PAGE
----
1.) Nyles Morgan's the Man in the Middle -- Now What? The rookie starter wasn't the problem, nor predictably, the solution.
But if consensus opinion wasn't already clearly accurate it is today: Notre Dame needs Joe Schmidt in its defense. It's also incumbent upon Morgan that progress continues over the next three games, throughout bowl preparations, and through Game #13 in December, because the two might be paired together next fall -- Schmidt in the middle, Morgan on the weak side, and Jaylon Smith playing to the field as a strong side linebacker.
Better games for Morgan lie ahead, but the Irish staff needs that reality to begin sooner, rather than next season, because little is guaranteed without Schmidt in the middle of the Irish defense over the final three contests.
"It was what we kind of expected for a first time start from Nyles," said head coach Brian Kelly Sunday. "The communication was just okay. We were hoping for some help from others that we didn't get. He played a little tentative for his first game out there."
2.) Has attrition kicked In, and will Jaelen Strong benefit as a result? Attrition, namely the cumulative loss of cornerbacks Keivarae Russell and Cody Riggs certainly played a role in the defense's demise, but not as projected here.
Arizona State's Strong was solid, of course, notching five receptions, 58 yards, and a leaping touchdown. But with no gain in excess of 16 yards, Strong was hardly the problem. Continual issues limiting the Sun Devils' off-tackle runs, however, was a major issue, and Riggs's backup Devin Butler appeared to struggle in that regard.
"You know, he competed today," said Kelly of Butler, likewise in his first start. "He got matched up with Strong a couple of times, I though he did a nice job. There's things we need him to do better. The last touchdown, he's got boot(leg) control and he wasn't there. He needs to force the ball a couple times in that last drive.
"He hasn't played a ton but he competed. I like the way he competed out there. With more snaps, I think he'll get better. I like the way he competed."
The Irish defense is down two starting cornerbacks, a starting safety, a starting defensive end, and a starting middle linebacker from the mid-point of fall camp. Brian VanGorder's unit can little afford to lose someone else.
3.) Can They (ASU) Win A Shootout? Apparently, but the shootout nature of the second half almost caught up to the host Sun Devils. What is certain is that a Todd Graham-coached team thrives in situations similar to Saturday afternoon -- call it Controlled Chaos -- it reigned, and it's his cup of tea far more so than Kelly's.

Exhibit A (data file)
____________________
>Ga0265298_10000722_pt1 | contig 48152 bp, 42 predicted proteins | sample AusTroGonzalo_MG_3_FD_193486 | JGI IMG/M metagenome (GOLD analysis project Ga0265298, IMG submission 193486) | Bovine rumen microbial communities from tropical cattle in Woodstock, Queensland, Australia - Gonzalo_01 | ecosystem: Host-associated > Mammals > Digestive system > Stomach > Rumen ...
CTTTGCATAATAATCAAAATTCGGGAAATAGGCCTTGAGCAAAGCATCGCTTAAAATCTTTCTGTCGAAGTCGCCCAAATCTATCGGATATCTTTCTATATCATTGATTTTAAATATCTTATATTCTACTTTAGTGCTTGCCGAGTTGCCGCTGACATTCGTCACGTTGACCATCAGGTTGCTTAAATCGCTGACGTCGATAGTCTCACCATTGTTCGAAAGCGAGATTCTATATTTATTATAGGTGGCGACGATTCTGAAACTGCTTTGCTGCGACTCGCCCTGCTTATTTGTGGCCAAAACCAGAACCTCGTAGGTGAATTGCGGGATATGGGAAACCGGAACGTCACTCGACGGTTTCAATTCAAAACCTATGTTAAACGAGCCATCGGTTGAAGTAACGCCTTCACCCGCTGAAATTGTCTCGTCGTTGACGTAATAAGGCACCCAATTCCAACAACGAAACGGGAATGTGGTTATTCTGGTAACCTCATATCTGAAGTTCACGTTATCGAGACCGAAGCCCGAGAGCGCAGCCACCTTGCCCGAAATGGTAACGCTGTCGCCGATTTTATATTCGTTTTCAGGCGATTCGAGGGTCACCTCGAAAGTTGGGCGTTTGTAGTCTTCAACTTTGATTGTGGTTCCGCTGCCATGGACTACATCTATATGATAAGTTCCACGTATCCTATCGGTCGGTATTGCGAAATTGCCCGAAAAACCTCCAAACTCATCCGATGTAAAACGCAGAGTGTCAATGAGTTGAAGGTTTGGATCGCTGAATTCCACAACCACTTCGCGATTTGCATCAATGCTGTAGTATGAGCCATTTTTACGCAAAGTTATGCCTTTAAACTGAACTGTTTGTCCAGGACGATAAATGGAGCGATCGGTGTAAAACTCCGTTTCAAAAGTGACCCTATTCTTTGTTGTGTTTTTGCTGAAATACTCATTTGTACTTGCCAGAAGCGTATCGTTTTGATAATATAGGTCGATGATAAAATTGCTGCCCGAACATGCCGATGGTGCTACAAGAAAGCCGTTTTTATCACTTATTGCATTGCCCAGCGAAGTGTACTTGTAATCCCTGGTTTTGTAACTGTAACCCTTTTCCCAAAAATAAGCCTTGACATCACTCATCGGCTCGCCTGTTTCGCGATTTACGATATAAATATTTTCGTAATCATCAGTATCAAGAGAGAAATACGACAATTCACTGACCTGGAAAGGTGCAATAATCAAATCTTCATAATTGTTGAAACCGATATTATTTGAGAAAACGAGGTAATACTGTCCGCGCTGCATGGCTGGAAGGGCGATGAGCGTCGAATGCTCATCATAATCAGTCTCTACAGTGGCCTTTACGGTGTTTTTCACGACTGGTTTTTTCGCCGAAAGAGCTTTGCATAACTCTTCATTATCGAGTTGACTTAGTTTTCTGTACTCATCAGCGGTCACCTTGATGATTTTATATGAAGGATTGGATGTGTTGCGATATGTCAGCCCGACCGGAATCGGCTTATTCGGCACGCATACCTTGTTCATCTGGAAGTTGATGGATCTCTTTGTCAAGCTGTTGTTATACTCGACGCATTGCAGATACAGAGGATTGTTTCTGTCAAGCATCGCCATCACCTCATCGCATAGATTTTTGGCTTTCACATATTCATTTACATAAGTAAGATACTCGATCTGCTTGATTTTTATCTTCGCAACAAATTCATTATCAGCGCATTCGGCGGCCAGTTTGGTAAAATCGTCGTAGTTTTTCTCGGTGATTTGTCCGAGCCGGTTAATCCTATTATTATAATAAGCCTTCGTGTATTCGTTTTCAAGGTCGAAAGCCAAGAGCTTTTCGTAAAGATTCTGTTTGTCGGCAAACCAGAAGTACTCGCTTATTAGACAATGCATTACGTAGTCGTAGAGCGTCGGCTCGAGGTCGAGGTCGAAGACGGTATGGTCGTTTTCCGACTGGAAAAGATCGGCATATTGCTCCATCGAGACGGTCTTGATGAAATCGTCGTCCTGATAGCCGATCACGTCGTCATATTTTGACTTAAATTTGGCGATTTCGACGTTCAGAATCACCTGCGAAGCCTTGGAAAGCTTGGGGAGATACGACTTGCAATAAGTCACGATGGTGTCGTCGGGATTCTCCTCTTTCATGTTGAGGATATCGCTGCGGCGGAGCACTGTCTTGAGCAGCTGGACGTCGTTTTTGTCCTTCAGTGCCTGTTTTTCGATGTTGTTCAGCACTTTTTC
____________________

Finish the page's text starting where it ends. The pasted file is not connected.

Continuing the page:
"That is a good team," said Graham post-game. "Coach Kelly is an incredible football coach. I have been coaching against him since 2010. Anytime you can beat a football team with that talent, coaching, and character is amazing. The only other football team that has beat them is Florida State. I think we beat them more soundly. It makes a big statement that we can beat a very good football team. We have not reached any of our goals but that has been the biggest win we have had since I have been here."
4.) What Does Graham Have Planned? According to Kelly, nothing the Irish hadn't prepared for all week, but if that's the case, something was lost in translation, because the Sun Devils front seven went scorched earth on the Irish offense, notably at the line of scrimmage.
"What I'm upset about is how crazy it is that we saw everything for a week that we saw today -- the same stuff we saw it all week," said Kelly of ASU's continuous pressure on quarterback Everett Golson. "We shoe-dust a right defensive end and don't bring him down so we get the ball tipped (intercepted). We inexplicably put the ball on the ground on a scramble. They're maddening mistakes. I guess that's what I'm most upset about, because we didn't move the ball today effectively."
And the onslaught was in no way unexpected from the gambling Graham.
Over three previous games entering the contest (wins over Stanford, Washington, and Utah) Graham's Sun Devils had registered 26 TFL, 7 sacks, 15 PD, 2 INT (one returned for a touchdown), forced three fumbles and blocked a kick.
Add to that Saturday 10 more TFL, seven more sacks, three more PD, four more interceptions with two more touchdowns, and three more forced fumbles.
From the group, only Day and Fuller broached their best. Golson, Folston (benched), and the presupposed star Smith collectively face-planted. It was offered in the preview column that if just one of the five didn't rise to the occasion, the Irish could drop an otherwise winnable game.
Three from the group playing poorly proved far too much to overcome.
6.) One Play, or One Year, Away? A year, to be sure.
College football fans often opine that better days lie ahead, assuming, as is their wont, that an untested gaggle of underclassmen will prove superior to their failing, former heroes, the upperclassmen. In Notre Dame's case, it's mostly returning players that have risen to the fore this fall. It's hard to imagine the team playing so poorly as three handfuls of two-deep competitors return for 2015.
But Saturday reiterated a college football reality: being young is both a blessing and a curse -- in Tempe, it proved to be the latter.